Press Release - Nov 14, 2012
Does Playing Soccer Harm the Brain?
observe alterations in white matter integrity in a study of 12 soccer players even
in the absence of symptomatic concussion
is one of the world's most popular sports and it is also the only sport where
the head, unprotected, is a primary point of contact for the ball when playing.
In other contact sports, the negative effects of repetitive traumatic brain
injury are well recognized; however, the effects of frequent subconcussive
(below the threshold of concussion) blows to the head, as seen in soccer
players, remains controversial.
the first study to show alterations in white matter in professional soccer
players, researchers from Brigham and Women's Hospital (BWH) in Boston, MA and Ludwig-Maximilians-University
in Munich, Germany investigated the brains of 12 soccer players using
high-resolution diffusion tensor imaging to investigate structural changes in
the brain, specifically white matter architecture. White matter is the
communication network responsible for communicating messages between neurons
(gray matter) in the brain.
research is published in a letter in the Journal
of the American Medical Association on November 14, 2012.
"Our study found differences in integrity of
the white matter of the brains of soccer players compared with swimmers," said
Inga Katharina Koerte, M.D, lead author and a physician-researcher in the
Psychiatry Neuroimaging Laboratory at BWH. "Although only participants without
previous symptomatic self reported concussion or physician diagnosed concussion
were included, we found changes in the brain that are consistent with findings
observed in patients with mild traumatic brain injury."
evaluated 12 right-handed male soccer players from elite soccer clubs in
Germany compared to eight swimmers, a sport with low exposure to repetitive
brain trauma, from competitive clubs.
Aside from their professional sport, the groups were otherwise similar
in age, handedness and gender.
this study, conventional magnetic resonance images used routinely in clinical
settings showed no abnormalities when read by a neuroradiologist, suggesting
the importance of using more sensitive measures to detect subtle changes in the
brain. Researchers then employed
high-resolution diffusion tensor imaging, and observed widespread differences
between the twelve soccer players and the eight swimmers.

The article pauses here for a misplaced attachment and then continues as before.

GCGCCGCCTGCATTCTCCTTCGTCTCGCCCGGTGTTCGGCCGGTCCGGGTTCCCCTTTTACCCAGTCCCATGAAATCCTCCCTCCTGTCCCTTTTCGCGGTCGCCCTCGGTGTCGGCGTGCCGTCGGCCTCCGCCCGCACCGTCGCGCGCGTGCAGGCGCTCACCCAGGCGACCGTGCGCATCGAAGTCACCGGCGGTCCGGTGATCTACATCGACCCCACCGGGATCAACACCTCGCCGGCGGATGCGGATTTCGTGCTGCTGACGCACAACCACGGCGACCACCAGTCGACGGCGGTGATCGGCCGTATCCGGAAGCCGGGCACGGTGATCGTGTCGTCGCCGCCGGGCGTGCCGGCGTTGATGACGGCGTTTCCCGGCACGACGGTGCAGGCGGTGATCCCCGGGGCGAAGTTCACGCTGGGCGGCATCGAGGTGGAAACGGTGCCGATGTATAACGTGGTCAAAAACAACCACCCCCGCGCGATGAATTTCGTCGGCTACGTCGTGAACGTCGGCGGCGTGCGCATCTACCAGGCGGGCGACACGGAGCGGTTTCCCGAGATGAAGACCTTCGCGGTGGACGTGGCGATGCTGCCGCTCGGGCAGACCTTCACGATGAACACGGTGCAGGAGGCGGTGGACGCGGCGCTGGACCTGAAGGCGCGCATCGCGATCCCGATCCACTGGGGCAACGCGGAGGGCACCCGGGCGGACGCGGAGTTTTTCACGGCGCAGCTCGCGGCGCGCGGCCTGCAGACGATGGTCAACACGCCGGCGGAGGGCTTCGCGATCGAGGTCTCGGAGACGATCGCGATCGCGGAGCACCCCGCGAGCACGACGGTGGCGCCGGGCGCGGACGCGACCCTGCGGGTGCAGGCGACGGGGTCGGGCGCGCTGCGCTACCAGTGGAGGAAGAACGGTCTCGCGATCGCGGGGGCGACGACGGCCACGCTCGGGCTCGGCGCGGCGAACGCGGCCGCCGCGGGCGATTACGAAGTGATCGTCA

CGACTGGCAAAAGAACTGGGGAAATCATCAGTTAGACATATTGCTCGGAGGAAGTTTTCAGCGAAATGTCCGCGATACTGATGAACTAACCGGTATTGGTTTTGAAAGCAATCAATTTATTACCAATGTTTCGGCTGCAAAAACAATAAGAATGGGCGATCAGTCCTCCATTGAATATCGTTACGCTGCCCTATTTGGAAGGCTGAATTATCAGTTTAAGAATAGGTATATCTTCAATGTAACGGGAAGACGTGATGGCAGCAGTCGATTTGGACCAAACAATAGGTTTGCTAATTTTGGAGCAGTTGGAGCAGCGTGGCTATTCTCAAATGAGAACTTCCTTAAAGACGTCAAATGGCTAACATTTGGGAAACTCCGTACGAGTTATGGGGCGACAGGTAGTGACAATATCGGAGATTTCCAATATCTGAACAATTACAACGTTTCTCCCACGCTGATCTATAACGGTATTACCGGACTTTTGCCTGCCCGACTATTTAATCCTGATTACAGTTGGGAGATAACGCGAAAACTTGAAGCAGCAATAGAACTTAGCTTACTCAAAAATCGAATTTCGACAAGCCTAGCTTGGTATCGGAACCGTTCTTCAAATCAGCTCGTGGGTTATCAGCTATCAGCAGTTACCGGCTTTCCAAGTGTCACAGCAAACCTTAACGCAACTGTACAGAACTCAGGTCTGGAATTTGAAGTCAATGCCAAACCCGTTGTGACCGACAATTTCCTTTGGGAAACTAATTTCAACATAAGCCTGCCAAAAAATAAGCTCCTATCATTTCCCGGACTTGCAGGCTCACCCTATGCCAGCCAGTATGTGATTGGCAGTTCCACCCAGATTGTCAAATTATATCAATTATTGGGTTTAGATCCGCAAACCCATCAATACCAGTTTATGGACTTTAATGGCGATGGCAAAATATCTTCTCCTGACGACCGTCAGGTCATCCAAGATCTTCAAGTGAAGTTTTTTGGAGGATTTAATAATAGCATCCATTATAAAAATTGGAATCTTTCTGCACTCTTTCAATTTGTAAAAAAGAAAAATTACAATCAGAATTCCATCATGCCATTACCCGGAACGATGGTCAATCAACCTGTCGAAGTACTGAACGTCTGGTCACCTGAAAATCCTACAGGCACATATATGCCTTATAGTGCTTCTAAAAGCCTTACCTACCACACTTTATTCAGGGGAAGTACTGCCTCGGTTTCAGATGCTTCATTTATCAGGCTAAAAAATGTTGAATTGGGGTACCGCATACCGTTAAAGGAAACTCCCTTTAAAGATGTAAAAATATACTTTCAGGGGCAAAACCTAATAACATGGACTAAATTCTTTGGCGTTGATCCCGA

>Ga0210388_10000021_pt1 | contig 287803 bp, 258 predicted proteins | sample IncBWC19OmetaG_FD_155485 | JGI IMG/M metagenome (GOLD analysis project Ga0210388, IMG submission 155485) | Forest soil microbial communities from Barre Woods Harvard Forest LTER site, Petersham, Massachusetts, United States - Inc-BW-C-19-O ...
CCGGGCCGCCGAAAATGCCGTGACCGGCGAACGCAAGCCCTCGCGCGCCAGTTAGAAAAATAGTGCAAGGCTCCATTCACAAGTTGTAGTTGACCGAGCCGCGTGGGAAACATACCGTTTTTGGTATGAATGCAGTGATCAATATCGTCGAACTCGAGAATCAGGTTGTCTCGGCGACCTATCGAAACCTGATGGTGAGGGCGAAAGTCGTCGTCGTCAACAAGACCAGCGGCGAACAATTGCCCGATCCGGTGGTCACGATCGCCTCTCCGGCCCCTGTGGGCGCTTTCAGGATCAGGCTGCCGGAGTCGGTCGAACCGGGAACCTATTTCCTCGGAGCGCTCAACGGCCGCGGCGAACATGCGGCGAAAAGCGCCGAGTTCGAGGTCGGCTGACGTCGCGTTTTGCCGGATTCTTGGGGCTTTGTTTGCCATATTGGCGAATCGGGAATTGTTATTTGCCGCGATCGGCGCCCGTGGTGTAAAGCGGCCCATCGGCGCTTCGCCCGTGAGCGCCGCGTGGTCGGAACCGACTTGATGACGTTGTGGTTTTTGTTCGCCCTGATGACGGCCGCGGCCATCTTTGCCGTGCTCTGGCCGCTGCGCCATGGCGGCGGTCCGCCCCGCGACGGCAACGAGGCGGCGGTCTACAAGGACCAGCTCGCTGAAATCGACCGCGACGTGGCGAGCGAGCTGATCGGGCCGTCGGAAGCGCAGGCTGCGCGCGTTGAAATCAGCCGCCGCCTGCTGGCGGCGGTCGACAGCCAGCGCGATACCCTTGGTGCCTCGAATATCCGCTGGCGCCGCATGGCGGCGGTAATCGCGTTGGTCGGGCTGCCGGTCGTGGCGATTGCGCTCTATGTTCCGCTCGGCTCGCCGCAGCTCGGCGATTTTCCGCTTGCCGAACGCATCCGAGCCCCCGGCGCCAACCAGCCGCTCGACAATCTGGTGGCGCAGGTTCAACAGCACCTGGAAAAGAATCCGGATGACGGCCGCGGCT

diffusion tensor imaging non-invasively provides information about the
diffusion of water molecules in biological tissue and can therefore reveal
microscopic details about tissue architecture. In the brain's white matter,
diffusion of water molecules reflects coherence, organization, and density of
fibers which makes it highly sensitive to changes in white matter architecture.
alterations were observed in the white matter of the frontal lobe, temporal and
occipital lobes in the soccer players when compared to the swimmers. These regions of the brain are known to be
responsible for attention, visual processing, higher
order thinking and memory.
origin of these results is not clear. One explanation may be the effect of
frequent subconcussive brain trauma, although differences in head injury rates,
sudden accelerations, or even lifestyle could contribute," said Martha Shenton,
PhD, senior author and a researcher at the VA Boston Healthcare System and
Brigham and Women's Hospital. "Additional research is needed to confirm these
results we observed in this small sample of soccer players and to help clarify
the effects that alterations of white matter have on behavior and health."
Co-authors, including Ross Zafonte, DO, Vice President
of Medical Affairs at the Spaulding Rehabilitation Network, and
Birgit Ertl-Wagner, MD and Maximilian Reiser, MD from Ludwig-Maximilians-University,
agree that following up on this important finding will be key to understanding
the meaning of the changes observed in this group of athletes.
research was funded by the Else Kröner-Fresenius-Stiftung, Germany (IKK) and
the Deutsche Akademischer Austauschdienst (IKK). This work was also supported
in part by the INTRuST Posttraumatic Stress Disorder and Traumatic Brain Injury
Clinical Consortium funded by the Department of Defense Psychological
Health/Traumatic Brain Injury Research Program (X81XWH-07-CC-CS-DoD; RZ, MES),
and by an NIH NINDS funded R01 (R01 NS 078337 MES). The sponsors had no role in
the design and conduct of the study; in the collection, analysis, and
interpretation of the data; or in the preparation, review, or approval of the